Monday, June 8, 2009
Reading, 'Riting, Resisting
Our little Aislynn surprised us over the weekend when she took the initiative to write out the word, "MOMMY," on a sheet of stationary. Our congratulations quickly turned to consolation, however, when she became overly upset that she could not spell out "DADDY" in the same manner. For whatever reason, her little fingers couldn't make the letters. And she was upset. Her "D" was really more like...well...no perceptible letter in the Roman alphabet. There was really no way to spin what she created into anything resembling its intended purpose. And naturally, all of this got me thinking.
This article from Reader's Digest points up an all-too-common phenomenon among parents of "Millenials," children born after 1981: They are afraid or unwilling to let their children fail, even in the most seemingly harmless and constructive, instructive ways. The article has several telling anecdotes, from a teacher who foregoes the traditional red ink to grade her third graders' papers, preferring instead blue or black because, "They're less harsh," to a description of the author's unkempt child who wins a trophy for "Neatness," purely for the reason of inclusion, not success.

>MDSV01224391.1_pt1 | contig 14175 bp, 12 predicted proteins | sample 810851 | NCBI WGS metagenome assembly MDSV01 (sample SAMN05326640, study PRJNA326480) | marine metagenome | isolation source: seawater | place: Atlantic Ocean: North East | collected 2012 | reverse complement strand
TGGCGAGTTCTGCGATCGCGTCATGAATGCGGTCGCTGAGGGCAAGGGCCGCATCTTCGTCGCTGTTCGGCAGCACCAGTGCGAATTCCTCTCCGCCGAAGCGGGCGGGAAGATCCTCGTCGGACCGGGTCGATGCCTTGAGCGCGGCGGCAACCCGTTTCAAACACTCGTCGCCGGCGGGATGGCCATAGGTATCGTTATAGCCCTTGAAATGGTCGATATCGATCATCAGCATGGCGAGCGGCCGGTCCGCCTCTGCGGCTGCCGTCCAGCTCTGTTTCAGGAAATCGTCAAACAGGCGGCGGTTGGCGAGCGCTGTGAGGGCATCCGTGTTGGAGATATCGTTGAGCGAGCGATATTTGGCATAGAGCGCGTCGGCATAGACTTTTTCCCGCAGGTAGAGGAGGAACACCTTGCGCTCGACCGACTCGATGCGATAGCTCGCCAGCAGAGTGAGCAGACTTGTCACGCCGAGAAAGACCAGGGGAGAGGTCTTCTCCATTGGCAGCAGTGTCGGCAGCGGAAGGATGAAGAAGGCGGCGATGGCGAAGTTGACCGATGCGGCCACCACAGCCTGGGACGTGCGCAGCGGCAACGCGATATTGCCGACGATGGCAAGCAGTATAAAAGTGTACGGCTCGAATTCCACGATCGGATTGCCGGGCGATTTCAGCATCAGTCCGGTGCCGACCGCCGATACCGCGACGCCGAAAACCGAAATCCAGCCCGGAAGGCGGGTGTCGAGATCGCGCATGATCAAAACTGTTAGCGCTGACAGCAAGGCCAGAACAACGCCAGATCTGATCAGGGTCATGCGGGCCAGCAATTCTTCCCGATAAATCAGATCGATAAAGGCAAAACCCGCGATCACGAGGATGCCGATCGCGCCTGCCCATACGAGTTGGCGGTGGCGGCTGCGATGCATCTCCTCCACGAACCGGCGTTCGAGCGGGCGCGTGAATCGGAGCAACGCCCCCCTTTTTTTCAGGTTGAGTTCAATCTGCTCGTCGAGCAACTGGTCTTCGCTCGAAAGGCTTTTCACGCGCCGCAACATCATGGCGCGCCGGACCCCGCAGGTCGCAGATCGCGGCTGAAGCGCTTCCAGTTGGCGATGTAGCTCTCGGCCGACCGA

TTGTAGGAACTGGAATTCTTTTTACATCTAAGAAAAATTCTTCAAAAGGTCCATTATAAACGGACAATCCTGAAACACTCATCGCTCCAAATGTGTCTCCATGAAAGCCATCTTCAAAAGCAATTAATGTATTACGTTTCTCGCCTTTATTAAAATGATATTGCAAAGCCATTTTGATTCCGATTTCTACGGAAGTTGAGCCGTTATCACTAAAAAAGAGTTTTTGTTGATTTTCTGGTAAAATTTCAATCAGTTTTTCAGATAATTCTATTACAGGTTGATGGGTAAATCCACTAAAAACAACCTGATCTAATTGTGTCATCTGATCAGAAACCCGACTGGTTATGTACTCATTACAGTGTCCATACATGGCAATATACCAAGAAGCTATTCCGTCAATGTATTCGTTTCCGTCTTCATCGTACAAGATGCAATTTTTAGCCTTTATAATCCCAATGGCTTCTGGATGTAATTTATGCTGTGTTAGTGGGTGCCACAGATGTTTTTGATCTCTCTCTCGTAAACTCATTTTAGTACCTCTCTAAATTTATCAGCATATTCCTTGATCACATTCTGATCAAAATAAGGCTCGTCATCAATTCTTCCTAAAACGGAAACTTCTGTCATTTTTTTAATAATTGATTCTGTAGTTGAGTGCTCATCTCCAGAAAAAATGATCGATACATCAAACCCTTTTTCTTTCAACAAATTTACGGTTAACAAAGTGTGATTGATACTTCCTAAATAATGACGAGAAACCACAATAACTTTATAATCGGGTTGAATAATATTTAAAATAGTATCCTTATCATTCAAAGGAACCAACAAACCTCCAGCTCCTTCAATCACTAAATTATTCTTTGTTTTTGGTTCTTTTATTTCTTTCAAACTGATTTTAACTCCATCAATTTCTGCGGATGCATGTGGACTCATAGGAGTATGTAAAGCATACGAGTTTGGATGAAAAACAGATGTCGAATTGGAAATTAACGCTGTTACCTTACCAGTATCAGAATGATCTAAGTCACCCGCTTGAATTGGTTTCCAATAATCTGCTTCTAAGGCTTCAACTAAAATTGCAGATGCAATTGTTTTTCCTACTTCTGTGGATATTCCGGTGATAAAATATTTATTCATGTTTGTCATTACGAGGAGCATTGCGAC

When we were given the definitive diagnosis on Aislynn, we were told that one of her major problems at the time was a set of parents who provided an ubiquitous safety net. We were operating under the assumption Aislynn was in some way incapable of whatever task was at hand, and therefore refused to let her try and reach inevitable failure. Cue Harvard PhD Robert Brooks, from the same RD article: "When parents rush to the rescue or take over, it sends the message, 'I don't think you're competent to handle things. I'm not sure I trust you to succeed.'"
So we resist the temptation to pre-empt more often now. When Aislynn makes a mistake, we tell her she's wrong, not that she has offered the correct answer to a different question. If she thinks she will give the correct answer every time, where is the incentive for actual achievement?
This may start with letters, but it will have far more critical implications later in life. After all, "if multiplication tables and the capital of Virginia are open for interpretation, what can youngsters really believe?"
You feel me?